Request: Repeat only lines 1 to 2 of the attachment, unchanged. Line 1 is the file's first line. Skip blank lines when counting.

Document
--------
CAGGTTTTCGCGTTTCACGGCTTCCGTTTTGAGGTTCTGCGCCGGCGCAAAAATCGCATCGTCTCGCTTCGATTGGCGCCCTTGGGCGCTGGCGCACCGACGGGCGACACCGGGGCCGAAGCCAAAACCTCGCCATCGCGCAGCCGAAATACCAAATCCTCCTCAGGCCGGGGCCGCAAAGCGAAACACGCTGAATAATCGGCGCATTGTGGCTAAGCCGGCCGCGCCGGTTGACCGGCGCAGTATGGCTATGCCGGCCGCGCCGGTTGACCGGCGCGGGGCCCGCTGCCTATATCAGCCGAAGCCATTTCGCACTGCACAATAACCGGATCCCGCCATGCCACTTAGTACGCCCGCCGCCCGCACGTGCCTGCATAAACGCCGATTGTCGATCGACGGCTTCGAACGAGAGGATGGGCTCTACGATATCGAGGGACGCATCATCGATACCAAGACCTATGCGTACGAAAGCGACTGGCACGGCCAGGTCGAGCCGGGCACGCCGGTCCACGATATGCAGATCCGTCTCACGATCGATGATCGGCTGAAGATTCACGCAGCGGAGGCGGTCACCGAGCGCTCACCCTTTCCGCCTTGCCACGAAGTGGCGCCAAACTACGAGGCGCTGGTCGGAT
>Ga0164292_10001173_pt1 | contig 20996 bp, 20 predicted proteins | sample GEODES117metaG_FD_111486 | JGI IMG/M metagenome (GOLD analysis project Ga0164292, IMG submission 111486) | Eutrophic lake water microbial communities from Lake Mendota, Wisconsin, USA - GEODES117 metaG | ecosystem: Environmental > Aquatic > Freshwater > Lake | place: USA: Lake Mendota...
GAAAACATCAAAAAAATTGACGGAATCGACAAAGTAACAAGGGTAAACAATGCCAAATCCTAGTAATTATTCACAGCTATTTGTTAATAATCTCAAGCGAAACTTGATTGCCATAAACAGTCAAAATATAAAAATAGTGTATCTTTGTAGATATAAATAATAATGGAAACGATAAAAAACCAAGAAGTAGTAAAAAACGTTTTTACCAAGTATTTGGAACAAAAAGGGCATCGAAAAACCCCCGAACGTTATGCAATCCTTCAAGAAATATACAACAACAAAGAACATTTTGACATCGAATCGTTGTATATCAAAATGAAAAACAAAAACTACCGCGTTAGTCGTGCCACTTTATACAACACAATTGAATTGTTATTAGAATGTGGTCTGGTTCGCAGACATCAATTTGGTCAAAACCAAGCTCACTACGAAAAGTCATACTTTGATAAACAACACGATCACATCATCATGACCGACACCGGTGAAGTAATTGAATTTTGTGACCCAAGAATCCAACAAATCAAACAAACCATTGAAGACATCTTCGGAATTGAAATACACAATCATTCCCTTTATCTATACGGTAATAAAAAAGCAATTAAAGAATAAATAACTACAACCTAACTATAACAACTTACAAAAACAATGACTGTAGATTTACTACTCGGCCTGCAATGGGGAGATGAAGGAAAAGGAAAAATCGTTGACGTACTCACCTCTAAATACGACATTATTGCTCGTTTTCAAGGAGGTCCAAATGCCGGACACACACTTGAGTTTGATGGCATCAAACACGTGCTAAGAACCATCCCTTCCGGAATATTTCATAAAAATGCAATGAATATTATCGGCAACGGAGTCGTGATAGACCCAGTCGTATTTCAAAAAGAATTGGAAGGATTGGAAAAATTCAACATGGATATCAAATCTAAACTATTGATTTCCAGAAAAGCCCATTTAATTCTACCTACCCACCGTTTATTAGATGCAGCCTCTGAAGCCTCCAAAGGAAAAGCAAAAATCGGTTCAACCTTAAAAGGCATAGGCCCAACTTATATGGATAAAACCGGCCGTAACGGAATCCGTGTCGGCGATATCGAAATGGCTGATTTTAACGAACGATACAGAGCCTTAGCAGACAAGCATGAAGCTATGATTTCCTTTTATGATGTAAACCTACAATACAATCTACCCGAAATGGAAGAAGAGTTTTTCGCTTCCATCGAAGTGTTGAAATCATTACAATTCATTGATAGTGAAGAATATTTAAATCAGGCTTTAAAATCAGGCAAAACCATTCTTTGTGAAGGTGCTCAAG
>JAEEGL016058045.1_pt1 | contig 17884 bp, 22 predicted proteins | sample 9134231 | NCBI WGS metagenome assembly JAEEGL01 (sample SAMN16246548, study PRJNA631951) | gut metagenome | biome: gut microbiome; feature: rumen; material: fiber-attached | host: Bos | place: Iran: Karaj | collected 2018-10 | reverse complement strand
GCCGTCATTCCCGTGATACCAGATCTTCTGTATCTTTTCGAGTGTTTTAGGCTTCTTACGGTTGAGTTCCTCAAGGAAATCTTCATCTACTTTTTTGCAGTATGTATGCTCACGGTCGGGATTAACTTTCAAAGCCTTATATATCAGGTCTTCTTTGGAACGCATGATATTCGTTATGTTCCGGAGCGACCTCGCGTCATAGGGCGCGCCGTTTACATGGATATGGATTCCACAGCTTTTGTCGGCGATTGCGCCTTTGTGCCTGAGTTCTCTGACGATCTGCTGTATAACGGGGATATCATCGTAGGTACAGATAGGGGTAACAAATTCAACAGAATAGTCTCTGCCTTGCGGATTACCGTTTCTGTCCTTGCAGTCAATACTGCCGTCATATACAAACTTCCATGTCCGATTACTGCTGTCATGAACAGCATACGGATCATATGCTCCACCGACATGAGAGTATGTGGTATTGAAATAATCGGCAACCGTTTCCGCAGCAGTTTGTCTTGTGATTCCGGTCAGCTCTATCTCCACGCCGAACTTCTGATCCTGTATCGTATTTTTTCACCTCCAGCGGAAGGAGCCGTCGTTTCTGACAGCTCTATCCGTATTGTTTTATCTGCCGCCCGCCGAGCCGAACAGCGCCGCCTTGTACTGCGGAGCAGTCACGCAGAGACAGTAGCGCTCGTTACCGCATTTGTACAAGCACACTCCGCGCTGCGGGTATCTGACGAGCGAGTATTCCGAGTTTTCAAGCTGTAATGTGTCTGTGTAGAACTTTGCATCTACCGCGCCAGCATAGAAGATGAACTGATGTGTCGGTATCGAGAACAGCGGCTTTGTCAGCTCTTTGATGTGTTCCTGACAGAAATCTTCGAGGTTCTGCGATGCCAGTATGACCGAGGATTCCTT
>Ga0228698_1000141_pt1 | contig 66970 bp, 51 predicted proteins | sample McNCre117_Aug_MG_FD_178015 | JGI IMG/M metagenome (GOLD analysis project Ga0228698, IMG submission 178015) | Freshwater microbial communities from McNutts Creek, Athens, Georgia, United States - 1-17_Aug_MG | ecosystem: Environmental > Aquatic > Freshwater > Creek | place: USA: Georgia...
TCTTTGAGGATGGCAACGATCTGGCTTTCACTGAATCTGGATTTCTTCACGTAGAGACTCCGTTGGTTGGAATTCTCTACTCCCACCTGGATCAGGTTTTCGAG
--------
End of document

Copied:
CAGGTTTTCGCGTTTCACGGCTTCCGTTTTGAGGTTCTGCGCCGGCGCAAAAATCGCATCGTCTCGCTTCGATTGGCGCCCTTGGGCGCTGGCGCACCGACGGGCGACACCGGGGCCGAAGCCAAAACCTCGCCATCGCGCAGCCGAAATACCAAATCCTCCTCAGGCCGGGGCCGCAAAGCGAAACACGCTGAATAATCGGCGCATTGTGGCTAAGCCGGCCGCGCCGGTTGACCGGCGCAGTATGGCTATGCCGGCCGCGCCGGTTGACCGGCGCGGGGCCCGCTGCCTATATCAGCCGAAGCCATTTCGCACTGCACAATAACCGGATCCCGCCATGCCACTTAGTACGCCCGCCGCCCGCACGTGCCTGCATAAACGCCGATTGTCGATCGACGGCTTCGAACGAGAGGATGGGCTCTACGATATCGAGGGACGCATCATCGATACCAAGACCTATGCGTACGAAAGCGACTGGCACGGCCAGGTCGAGCCGGGCACGCCGGTCCACGATATGCAGATCCGTCTCACGATCGATGATCGGCTGAAGATTCACGCAGCGGAGGCGGTCACCGAGCGCTCACCCTTTCCGCCTTGCCACGAAGTGGCGCCAAACTACGAGGCGCTGGTCGGAT
>Ga0164292_10001173_pt1 | contig 20996 bp, 20 predicted proteins | sample GEODES117metaG_FD_111486 | JGI IMG/M metagenome (GOLD analysis project Ga0164292, IMG submission 111486) | Eutrophic lake water microbial communities from Lake Mendota, Wisconsin, USA - GEODES117 metaG | ecosystem: Environmental > Aquatic > Freshwater > Lake | place: USA: Lake Mendota...